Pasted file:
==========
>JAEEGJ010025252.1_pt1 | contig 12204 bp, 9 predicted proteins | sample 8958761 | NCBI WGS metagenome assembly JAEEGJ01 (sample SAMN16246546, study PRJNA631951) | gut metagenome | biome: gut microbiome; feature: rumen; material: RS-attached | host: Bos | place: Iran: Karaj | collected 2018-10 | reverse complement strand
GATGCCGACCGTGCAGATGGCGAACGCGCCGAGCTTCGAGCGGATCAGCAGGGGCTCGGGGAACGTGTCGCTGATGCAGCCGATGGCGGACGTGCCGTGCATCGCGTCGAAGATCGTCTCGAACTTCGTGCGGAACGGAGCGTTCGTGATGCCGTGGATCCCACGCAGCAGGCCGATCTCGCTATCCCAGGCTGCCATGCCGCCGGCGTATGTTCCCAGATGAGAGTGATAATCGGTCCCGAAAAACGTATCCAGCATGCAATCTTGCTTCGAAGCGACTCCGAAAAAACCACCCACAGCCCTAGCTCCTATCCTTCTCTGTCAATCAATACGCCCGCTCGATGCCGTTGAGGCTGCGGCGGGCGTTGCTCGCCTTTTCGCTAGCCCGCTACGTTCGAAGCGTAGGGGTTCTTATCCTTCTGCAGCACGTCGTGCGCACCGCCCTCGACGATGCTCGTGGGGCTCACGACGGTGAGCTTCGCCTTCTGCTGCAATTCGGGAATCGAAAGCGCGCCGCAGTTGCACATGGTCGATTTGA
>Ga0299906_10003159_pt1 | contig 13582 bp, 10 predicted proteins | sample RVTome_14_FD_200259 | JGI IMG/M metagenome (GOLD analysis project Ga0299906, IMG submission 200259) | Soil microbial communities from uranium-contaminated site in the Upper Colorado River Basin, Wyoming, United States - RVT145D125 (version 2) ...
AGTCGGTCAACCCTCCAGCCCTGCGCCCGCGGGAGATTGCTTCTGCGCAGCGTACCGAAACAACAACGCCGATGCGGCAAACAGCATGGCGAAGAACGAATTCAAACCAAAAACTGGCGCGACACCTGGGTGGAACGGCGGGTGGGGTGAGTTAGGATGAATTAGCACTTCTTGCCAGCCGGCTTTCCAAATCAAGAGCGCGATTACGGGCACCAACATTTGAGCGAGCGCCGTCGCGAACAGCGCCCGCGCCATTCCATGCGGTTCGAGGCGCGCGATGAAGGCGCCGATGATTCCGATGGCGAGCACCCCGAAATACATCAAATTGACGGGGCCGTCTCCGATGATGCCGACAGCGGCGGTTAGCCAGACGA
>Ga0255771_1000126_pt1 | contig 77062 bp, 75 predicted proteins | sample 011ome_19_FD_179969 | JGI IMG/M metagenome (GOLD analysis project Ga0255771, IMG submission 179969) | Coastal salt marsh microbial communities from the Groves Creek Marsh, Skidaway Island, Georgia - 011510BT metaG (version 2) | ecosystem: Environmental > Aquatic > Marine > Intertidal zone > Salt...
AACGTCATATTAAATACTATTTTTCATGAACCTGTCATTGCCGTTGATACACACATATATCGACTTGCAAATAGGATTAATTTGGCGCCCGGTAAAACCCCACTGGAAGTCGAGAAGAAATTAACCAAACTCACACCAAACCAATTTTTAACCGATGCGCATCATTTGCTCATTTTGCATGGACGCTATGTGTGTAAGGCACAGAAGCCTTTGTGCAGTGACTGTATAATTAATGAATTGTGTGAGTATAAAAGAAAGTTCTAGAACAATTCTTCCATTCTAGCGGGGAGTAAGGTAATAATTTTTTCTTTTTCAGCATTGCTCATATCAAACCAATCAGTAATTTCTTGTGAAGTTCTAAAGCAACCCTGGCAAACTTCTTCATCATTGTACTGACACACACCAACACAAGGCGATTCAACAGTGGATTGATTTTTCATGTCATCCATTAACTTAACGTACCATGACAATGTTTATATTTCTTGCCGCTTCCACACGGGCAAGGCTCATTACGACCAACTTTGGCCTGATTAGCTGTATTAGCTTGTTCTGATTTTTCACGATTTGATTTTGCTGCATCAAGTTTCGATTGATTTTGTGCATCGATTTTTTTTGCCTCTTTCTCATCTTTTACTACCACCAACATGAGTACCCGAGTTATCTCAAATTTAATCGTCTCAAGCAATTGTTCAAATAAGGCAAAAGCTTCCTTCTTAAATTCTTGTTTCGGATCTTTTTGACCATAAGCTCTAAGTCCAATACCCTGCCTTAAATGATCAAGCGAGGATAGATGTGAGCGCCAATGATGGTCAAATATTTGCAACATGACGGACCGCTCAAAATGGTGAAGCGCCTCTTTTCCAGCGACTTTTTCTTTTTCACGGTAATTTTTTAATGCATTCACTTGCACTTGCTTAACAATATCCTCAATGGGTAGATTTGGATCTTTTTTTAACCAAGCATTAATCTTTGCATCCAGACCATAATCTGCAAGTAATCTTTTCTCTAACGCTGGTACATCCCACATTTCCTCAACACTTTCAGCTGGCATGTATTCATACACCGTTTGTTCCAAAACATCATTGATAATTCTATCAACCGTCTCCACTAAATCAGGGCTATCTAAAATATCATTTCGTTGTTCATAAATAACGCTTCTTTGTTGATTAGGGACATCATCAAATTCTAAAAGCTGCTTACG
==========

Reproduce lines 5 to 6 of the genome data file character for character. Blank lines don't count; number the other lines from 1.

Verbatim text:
>Ga0255771_1000126_pt1 | contig 77062 bp, 75 predicted proteins | sample 011ome_19_FD_179969 | JGI IMG/M metagenome (GOLD analysis project Ga0255771, IMG submission 179969) | Coastal salt marsh microbial communities from the Groves Creek Marsh, Skidaway Island, Georgia - 011510BT metaG (version 2) | ecosystem: Environmental > Aquatic > Marine > Intertidal zone > Salt...
AACGTCATATTAAATACTATTTTTCATGAACCTGTCATTGCCGTTGATACACACATATATCGACTTGCAAATAGGATTAATTTGGCGCCCGGTAAAACCCCACTGGAAGTCGAGAAGAAATTAACCAAACTCACACCAAACCAATTTTTAACCGATGCGCATCATTTGCTCATTTTGCATGGACGCTATGTGTGTAAGGCACAGAAGCCTTTGTGCAGTGACTGTATAATTAATGAATTGTGTGAGTATAAAAGAAAGTTCTAGAACAATTCTTCCATTCTAGCGGGGAGTAAGGTAATAATTTTTTCTTTTTCAGCATTGCTCATATCAAACCAATCAGTAATTTCTTGTGAAGTTCTAAAGCAACCCTGGCAAACTTCTTCATCATTGTACTGACACACACCAACACAAGGCGATTCAACAGTGGATTGATTTTTCATGTCATCCATTAACTTAACGTACCATGACAATGTTTATATTTCTTGCCGCTTCCACACGGGCAAGGCTCATTACGACCAACTTTGGCCTGATTAGCTGTATTAGCTTGTTCTGATTTTTCACGATTTGATTTTGCTGCATCAAGTTTCGATTGATTTTGTGCATCGATTTTTTTTGCCTCTTTCTCATCTTTTACTACCACCAACATGAGTACCCGAGTTATCTCAAATTTAATCGTCTCAAGCAATTGTTCAAATAAGGCAAAAGCTTCCTTCTTAAATTCTTGTTTCGGATCTTTTTGACCATAAGCTCTAAGTCCAATACCCTGCCTTAAATGATCAAGCGAGGATAGATGTGAGCGCCAATGATGGTCAAATATTTGCAACATGACGGACCGCTCAAAATGGTGAAGCGCCTCTTTTCCAGCGACTTTTTCTTTTTCACGGTAATTTTTTAATGCATTCACTTGCACTTGCTTAACAATATCCTCAATGGGTAGATTTGGATCTTTTTTTAACCAAGCATTAATCTTTGCATCCAGACCATAATCTGCAAGTAATCTTTTCTCTAACGCTGGTACATCCCACATTTCCTCAACACTTTCAGCTGGCATGTATTCATACACCGTTTGTTCCAAAACATCATTGATAATTCTATCAACCGTCTCCACTAAATCAGGGCTATCTAAAATATCATTTCGTTGTTCATAAATAACGCTTCTTTGTTGATTAGGGACATCATCAAATTCTAAAAGCTGCTTACG